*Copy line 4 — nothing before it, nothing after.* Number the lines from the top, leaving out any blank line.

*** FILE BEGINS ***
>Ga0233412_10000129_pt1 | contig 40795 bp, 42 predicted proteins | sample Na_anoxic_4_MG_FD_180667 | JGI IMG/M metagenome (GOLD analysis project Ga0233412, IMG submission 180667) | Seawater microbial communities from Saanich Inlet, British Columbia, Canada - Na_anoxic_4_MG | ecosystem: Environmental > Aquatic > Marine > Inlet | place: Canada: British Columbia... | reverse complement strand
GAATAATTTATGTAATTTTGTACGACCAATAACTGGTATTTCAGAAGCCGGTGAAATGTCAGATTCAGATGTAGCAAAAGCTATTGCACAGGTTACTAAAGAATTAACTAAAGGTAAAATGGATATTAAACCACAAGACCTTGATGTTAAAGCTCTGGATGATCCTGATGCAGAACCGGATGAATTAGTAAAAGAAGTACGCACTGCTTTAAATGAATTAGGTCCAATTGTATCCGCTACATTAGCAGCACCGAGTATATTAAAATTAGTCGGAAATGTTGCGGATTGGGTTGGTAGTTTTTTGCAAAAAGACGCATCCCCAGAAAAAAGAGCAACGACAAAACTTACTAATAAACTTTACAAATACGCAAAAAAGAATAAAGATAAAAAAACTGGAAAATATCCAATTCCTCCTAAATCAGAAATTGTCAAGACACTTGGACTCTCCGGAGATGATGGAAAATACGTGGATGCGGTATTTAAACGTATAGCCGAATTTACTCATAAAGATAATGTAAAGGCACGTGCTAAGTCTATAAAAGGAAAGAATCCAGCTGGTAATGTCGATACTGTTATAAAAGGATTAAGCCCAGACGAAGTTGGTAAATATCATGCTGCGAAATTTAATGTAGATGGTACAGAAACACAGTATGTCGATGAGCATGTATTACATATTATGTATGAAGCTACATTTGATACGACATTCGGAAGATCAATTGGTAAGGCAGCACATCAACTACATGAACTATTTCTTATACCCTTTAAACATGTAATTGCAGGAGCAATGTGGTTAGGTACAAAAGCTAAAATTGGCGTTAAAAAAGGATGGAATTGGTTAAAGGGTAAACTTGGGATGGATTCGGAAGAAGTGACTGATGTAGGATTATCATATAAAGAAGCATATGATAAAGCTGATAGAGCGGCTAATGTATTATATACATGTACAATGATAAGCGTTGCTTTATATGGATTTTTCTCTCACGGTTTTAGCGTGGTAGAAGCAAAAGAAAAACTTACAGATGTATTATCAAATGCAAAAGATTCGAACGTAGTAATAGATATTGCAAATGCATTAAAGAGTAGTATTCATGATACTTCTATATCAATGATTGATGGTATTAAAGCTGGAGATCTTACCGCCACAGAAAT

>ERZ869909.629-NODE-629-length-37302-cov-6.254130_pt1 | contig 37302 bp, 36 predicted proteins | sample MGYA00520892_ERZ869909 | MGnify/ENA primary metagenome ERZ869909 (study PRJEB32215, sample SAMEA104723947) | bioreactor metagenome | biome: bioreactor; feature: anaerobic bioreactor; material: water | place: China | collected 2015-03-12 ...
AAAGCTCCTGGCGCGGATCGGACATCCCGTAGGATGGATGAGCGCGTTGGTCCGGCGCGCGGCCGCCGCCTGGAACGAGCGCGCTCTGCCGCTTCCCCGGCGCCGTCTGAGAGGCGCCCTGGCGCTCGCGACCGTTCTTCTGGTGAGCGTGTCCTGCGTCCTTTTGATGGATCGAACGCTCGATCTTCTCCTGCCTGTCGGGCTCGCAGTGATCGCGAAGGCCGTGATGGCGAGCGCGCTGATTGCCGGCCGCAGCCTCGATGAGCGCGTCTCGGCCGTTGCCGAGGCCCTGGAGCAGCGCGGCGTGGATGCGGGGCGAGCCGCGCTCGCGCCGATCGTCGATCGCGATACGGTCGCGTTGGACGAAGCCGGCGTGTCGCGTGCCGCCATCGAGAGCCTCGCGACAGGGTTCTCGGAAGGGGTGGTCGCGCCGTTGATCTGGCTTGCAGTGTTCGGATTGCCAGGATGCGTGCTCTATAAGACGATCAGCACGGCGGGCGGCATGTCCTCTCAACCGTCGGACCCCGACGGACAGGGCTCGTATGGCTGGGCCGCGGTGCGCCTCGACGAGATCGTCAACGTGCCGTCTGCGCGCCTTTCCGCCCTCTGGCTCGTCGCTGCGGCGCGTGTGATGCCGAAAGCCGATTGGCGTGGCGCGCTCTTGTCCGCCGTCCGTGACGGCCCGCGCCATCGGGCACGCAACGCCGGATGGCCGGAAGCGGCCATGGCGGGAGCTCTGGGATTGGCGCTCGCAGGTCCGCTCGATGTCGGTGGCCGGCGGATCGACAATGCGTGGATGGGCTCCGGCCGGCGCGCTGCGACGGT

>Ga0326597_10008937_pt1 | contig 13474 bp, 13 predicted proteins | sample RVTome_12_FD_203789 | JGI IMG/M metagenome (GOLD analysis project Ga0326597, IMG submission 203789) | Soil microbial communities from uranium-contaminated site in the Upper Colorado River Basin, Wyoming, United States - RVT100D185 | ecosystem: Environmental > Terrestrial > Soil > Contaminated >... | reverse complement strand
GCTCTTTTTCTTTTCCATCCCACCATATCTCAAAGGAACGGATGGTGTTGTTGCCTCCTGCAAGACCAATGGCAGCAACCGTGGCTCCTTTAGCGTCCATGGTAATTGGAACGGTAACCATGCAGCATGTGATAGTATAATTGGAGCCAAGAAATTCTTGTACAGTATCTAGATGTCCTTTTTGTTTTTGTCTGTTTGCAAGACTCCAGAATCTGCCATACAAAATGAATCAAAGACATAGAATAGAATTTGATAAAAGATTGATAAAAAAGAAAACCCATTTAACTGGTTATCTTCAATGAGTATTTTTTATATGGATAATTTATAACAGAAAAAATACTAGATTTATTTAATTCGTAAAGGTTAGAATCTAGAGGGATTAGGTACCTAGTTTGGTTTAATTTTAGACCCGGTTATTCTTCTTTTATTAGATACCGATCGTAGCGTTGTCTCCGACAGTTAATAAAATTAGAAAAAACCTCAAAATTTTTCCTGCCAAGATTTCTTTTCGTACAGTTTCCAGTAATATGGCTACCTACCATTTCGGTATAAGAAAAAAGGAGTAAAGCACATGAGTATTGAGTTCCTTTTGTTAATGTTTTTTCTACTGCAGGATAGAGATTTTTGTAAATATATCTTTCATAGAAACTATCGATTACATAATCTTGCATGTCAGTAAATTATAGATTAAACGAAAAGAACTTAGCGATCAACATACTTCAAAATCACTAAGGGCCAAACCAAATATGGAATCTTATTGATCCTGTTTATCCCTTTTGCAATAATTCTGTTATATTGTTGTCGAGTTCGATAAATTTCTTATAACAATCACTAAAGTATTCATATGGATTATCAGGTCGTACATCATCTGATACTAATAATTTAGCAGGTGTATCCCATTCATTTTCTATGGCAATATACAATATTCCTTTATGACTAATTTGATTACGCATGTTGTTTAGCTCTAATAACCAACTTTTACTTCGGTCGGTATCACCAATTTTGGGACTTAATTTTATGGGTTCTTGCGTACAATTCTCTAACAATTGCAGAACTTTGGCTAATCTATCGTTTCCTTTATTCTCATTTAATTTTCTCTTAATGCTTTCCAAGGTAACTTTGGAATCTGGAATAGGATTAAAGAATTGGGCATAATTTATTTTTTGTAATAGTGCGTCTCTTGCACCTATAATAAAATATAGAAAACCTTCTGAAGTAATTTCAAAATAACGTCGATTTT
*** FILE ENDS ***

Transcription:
AAAGCTCCTGGCGCGGATCGGACATCCCGTAGGATGGATGAGCGCGTTGGTCCGGCGCGCGGCCGCCGCCTGGAACGAGCGCGCTCTGCCGCTTCCCCGGCGCCGTCTGAGAGGCGCCCTGGCGCTCGCGACCGTTCTTCTGGTGAGCGTGTCCTGCGTCCTTTTGATGGATCGAACGCTCGATCTTCTCCTGCCTGTCGGGCTCGCAGTGATCGCGAAGGCCGTGATGGCGAGCGCGCTGATTGCCGGCCGCAGCCTCGATGAGCGCGTCTCGGCCGTTGCCGAGGCCCTGGAGCAGCGCGGCGTGGATGCGGGGCGAGCCGCGCTCGCGCCGATCGTCGATCGCGATACGGTCGCGTTGGACGAAGCCGGCGTGTCGCGTGCCGCCATCGAGAGCCTCGCGACAGGGTTCTCGGAAGGGGTGGTCGCGCCGTTGATCTGGCTTGCAGTGTTCGGATTGCCAGGATGCGTGCTCTATAAGACGATCAGCACGGCGGGCGGCATGTCCTCTCAACCGTCGGACCCCGACGGACAGGGCTCGTATGGCTGGGCCGCGGTGCGCCTCGACGAGATCGTCAACGTGCCGTCTGCGCGCCTTTCCGCCCTCTGGCTCGTCGCTGCGGCGCGTGTGATGCCGAAAGCCGATTGGCGTGGCGCGCTCTTGTCCGCCGTCCGTGACGGCCCGCGCCATCGGGCACGCAACGCCGGATGGCCGGAAGCGGCCATGGCGGGAGCTCTGGGATTGGCGCTCGCAGGTCCGCTCGATGTCGGTGGCCGGCGGATCGACAATGCGTGGATGGGCTCCGGCCGGCGCGCTGCGACGGT